The English language may be complex, but it offers users an expansive vocabulary. The benefit of that isn’t the ability to impress people with five-syllable words; it’s the remarkable precision that all those words make possible.

But English also has convoluted rules of phonetics. And one place people – including professional writers – tend to get tripped up is in the area of homonyms. If your memories of third grade have become a bit hazy, homonyms are words that sound alike, but are spelled differently. More important, they have vastly different meanings – and your trusty spellchecker isn’t smart enough to recognize whether you’ve chosen the right one.

I recently read an excellent book by a skilled writer. Unfortunately, though, he had a problem with homonyms, and his editor seemed to share the problem.  The example that finally pushed me over the edge was when he mentioned that someone wasn’t “aloud” to do what he wanted. Yes, “aloud” and “allowed” sound identical, but their meanings are so very different. To some, I’m sure it’s not a big deal, but to this reader, it undermined the writer’s credibility and expertise.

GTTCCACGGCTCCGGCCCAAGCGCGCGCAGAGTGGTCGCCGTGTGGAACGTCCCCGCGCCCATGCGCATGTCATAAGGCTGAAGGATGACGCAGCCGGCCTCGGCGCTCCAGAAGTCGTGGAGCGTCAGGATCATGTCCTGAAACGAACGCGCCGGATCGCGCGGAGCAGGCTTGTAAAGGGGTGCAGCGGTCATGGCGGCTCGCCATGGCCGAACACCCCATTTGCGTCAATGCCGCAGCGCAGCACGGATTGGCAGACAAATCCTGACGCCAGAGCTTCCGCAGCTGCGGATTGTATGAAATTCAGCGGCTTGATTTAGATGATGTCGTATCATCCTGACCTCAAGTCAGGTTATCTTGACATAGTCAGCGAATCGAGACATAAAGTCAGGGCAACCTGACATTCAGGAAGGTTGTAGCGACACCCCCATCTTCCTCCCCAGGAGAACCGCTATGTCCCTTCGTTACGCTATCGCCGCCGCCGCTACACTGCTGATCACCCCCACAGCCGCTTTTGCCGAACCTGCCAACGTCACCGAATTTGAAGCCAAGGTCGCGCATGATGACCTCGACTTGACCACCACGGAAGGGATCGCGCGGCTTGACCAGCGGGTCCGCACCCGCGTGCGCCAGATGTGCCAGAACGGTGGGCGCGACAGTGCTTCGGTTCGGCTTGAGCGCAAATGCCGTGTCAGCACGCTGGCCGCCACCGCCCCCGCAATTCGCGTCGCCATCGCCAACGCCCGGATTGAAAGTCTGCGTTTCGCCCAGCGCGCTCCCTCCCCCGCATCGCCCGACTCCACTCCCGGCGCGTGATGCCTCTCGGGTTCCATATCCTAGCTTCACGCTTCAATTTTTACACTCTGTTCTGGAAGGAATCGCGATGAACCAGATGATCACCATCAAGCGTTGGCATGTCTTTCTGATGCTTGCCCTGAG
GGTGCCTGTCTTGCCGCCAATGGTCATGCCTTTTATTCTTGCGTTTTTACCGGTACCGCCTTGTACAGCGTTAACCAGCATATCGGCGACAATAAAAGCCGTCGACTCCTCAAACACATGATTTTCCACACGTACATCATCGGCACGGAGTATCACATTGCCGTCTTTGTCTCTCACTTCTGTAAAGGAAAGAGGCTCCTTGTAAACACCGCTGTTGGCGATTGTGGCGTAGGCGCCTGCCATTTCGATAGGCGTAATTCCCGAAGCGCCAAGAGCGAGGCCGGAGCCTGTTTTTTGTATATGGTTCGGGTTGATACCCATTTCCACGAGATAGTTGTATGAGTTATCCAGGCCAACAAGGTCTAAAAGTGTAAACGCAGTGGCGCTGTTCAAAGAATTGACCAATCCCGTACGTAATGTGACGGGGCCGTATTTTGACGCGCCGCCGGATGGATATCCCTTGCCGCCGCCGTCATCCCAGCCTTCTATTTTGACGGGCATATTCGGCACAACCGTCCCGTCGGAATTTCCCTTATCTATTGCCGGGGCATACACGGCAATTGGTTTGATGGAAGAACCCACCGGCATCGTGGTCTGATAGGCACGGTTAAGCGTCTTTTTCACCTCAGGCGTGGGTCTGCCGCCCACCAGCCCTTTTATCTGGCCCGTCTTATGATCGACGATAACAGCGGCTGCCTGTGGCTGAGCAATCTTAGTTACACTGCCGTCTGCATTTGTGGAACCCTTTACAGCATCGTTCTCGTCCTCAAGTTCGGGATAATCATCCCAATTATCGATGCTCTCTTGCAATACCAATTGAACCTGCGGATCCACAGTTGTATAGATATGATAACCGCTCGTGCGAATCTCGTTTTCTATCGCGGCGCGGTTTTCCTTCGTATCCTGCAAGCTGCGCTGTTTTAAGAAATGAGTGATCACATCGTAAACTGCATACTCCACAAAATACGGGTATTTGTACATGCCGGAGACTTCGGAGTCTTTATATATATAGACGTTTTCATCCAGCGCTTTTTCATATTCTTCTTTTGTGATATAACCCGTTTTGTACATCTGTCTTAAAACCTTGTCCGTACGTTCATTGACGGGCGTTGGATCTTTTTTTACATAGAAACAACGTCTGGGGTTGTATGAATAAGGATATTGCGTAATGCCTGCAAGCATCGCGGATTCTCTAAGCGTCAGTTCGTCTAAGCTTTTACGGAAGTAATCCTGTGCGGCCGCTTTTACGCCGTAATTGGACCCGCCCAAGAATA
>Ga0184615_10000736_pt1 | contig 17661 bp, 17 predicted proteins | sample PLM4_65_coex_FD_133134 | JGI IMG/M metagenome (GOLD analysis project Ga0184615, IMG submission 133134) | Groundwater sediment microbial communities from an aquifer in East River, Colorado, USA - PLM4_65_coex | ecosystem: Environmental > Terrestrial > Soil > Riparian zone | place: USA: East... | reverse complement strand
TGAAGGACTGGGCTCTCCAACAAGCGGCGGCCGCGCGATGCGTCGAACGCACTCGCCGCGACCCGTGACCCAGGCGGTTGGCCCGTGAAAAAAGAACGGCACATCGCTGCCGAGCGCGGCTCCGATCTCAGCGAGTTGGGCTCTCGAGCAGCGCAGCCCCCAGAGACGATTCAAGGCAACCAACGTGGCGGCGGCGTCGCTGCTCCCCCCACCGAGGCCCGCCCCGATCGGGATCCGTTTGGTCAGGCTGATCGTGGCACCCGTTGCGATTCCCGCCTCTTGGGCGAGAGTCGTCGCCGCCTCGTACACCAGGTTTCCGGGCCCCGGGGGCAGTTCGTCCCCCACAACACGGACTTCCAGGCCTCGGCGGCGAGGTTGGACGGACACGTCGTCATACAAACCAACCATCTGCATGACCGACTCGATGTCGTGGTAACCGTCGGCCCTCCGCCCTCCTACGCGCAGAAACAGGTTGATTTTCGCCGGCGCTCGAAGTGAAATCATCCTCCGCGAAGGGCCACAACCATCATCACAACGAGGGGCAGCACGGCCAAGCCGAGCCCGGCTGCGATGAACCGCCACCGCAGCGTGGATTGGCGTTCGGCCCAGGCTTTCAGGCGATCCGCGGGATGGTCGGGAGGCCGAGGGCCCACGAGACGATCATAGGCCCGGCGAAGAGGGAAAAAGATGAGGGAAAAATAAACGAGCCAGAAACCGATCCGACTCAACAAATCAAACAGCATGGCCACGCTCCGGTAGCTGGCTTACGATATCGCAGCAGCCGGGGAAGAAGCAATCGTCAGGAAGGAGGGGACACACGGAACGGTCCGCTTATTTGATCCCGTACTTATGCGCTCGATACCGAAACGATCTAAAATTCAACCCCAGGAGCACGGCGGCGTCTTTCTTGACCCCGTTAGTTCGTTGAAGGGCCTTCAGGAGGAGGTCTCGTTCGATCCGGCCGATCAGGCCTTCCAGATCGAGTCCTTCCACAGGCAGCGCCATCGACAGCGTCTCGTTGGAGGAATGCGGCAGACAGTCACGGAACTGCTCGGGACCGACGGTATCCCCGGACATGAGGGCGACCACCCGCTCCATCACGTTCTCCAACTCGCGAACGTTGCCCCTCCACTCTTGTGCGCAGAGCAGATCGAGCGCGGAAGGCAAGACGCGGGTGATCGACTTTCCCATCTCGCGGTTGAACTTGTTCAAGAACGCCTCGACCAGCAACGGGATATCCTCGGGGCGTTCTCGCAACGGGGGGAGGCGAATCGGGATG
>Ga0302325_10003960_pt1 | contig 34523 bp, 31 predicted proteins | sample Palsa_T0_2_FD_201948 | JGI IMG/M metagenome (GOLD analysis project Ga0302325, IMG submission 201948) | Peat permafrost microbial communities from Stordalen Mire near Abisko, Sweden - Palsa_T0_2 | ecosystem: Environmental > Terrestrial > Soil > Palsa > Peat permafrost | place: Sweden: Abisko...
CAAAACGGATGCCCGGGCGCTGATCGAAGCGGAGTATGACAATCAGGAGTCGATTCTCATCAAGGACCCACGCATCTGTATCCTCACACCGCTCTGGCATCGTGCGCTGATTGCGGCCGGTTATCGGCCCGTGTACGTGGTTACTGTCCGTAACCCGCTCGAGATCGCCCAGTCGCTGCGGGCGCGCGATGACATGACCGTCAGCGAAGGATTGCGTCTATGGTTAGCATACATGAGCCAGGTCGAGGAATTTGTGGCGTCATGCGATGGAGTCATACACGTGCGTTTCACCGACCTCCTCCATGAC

Their, they’re, and there are three words that are regularly interchanged. Few people seem to grasp the subtleties of affect and effect. Principle and principal are both misused so often that it’s only matter of time before they mean the same thing. (I’ve even seen school administrators include tenure as a “principle” on their resumes, which would be enough to prevent me from hiring them.)

If you don’t know the differences in meaning, learn them before you use these words, because your writing will become more precise and effective. If you do know the meaning, read and reread what you write. Don’t trust the spellchecker!